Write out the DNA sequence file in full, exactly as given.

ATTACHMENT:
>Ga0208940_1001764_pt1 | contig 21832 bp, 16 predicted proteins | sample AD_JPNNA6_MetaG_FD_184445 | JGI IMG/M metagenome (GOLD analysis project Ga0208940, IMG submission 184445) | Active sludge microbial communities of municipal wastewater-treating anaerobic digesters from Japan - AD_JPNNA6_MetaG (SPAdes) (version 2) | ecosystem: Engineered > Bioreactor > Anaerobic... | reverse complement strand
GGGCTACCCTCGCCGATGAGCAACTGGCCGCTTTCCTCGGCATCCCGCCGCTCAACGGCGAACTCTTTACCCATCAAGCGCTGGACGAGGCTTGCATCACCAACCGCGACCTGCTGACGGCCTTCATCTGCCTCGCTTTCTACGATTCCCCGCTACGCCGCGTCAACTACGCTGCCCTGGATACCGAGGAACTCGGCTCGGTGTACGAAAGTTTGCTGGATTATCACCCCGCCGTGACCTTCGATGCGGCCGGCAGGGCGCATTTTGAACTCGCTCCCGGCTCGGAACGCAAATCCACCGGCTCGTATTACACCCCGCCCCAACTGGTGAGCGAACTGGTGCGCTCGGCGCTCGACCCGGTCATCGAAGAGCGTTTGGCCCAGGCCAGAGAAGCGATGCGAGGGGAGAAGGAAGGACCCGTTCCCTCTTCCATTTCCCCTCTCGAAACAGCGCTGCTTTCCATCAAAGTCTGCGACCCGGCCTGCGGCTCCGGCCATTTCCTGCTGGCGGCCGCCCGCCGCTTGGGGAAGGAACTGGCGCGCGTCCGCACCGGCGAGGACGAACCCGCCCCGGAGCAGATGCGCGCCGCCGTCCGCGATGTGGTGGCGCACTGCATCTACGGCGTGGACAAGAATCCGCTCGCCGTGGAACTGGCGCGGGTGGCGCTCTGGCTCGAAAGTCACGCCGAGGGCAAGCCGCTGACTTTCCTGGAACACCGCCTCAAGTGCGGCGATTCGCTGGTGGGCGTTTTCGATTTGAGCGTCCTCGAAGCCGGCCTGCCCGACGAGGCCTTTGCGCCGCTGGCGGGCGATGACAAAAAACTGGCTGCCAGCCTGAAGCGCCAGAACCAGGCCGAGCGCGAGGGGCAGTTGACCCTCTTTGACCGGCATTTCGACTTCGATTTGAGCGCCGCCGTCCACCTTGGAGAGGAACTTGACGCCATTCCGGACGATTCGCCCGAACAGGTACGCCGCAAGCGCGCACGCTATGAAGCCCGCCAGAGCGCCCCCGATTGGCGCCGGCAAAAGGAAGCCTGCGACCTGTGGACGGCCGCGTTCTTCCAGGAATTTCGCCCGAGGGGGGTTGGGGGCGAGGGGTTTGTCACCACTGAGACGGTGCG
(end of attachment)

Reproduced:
>Ga0208940_1001764_pt1 | contig 21832 bp, 16 predicted proteins | sample AD_JPNNA6_MetaG_FD_184445 | JGI IMG/M metagenome (GOLD analysis project Ga0208940, IMG submission 184445) | Active sludge microbial communities of municipal wastewater-treating anaerobic digesters from Japan - AD_JPNNA6_MetaG (SPAdes) (version 2) | ecosystem: Engineered > Bioreactor > Anaerobic... | reverse complement strand
GGGCTACCCTCGCCGATGAGCAACTGGCCGCTTTCCTCGGCATCCCGCCGCTCAACGGCGAACTCTTTACCCATCAAGCGCTGGACGAGGCTTGCATCACCAACCGCGACCTGCTGACGGCCTTCATCTGCCTCGCTTTCTACGATTCCCCGCTACGCCGCGTCAACTACGCTGCCCTGGATACCGAGGAACTCGGCTCGGTGTACGAAAGTTTGCTGGATTATCACCCCGCCGTGACCTTCGATGCGGCCGGCAGGGCGCATTTTGAACTCGCTCCCGGCTCGGAACGCAAATCCACCGGCTCGTATTACACCCCGCCCCAACTGGTGAGCGAACTGGTGCGCTCGGCGCTCGACCCGGTCATCGAAGAGCGTTTGGCCCAGGCCAGAGAAGCGATGCGAGGGGAGAAGGAAGGACCCGTTCCCTCTTCCATTTCCCCTCTCGAAACAGCGCTGCTTTCCATCAAAGTCTGCGACCCGGCCTGCGGCTCCGGCCATTTCCTGCTGGCGGCCGCCCGCCGCTTGGGGAAGGAACTGGCGCGCGTCCGCACCGGCGAGGACGAACCCGCCCCGGAGCAGATGCGCGCCGCCGTCCGCGATGTGGTGGCGCACTGCATCTACGGCGTGGACAAGAATCCGCTCGCCGTGGAACTGGCGCGGGTGGCGCTCTGGCTCGAAAGTCACGCCGAGGGCAAGCCGCTGACTTTCCTGGAACACCGCCTCAAGTGCGGCGATTCGCTGGTGGGCGTTTTCGATTTGAGCGTCCTCGAAGCCGGCCTGCCCGACGAGGCCTTTGCGCCGCTGGCGGGCGATGACAAAAAACTGGCTGCCAGCCTGAAGCGCCAGAACCAGGCCGAGCGCGAGGGGCAGTTGACCCTCTTTGACCGGCATTTCGACTTCGATTTGAGCGCCGCCGTCCACCTTGGAGAGGAACTTGACGCCATTCCGGACGATTCGCCCGAACAGGTACGCCGCAAGCGCGCACGCTATGAAGCCCGCCAGAGCGCCCCCGATTGGCGCCGGCAAAAGGAAGCCTGCGACCTGTGGACGGCCGCGTTCTTCCAGGAATTTCGCCCGAGGGGGGTTGGGGGCGAGGGGTTTGTCACCACTGAGACGGTGCG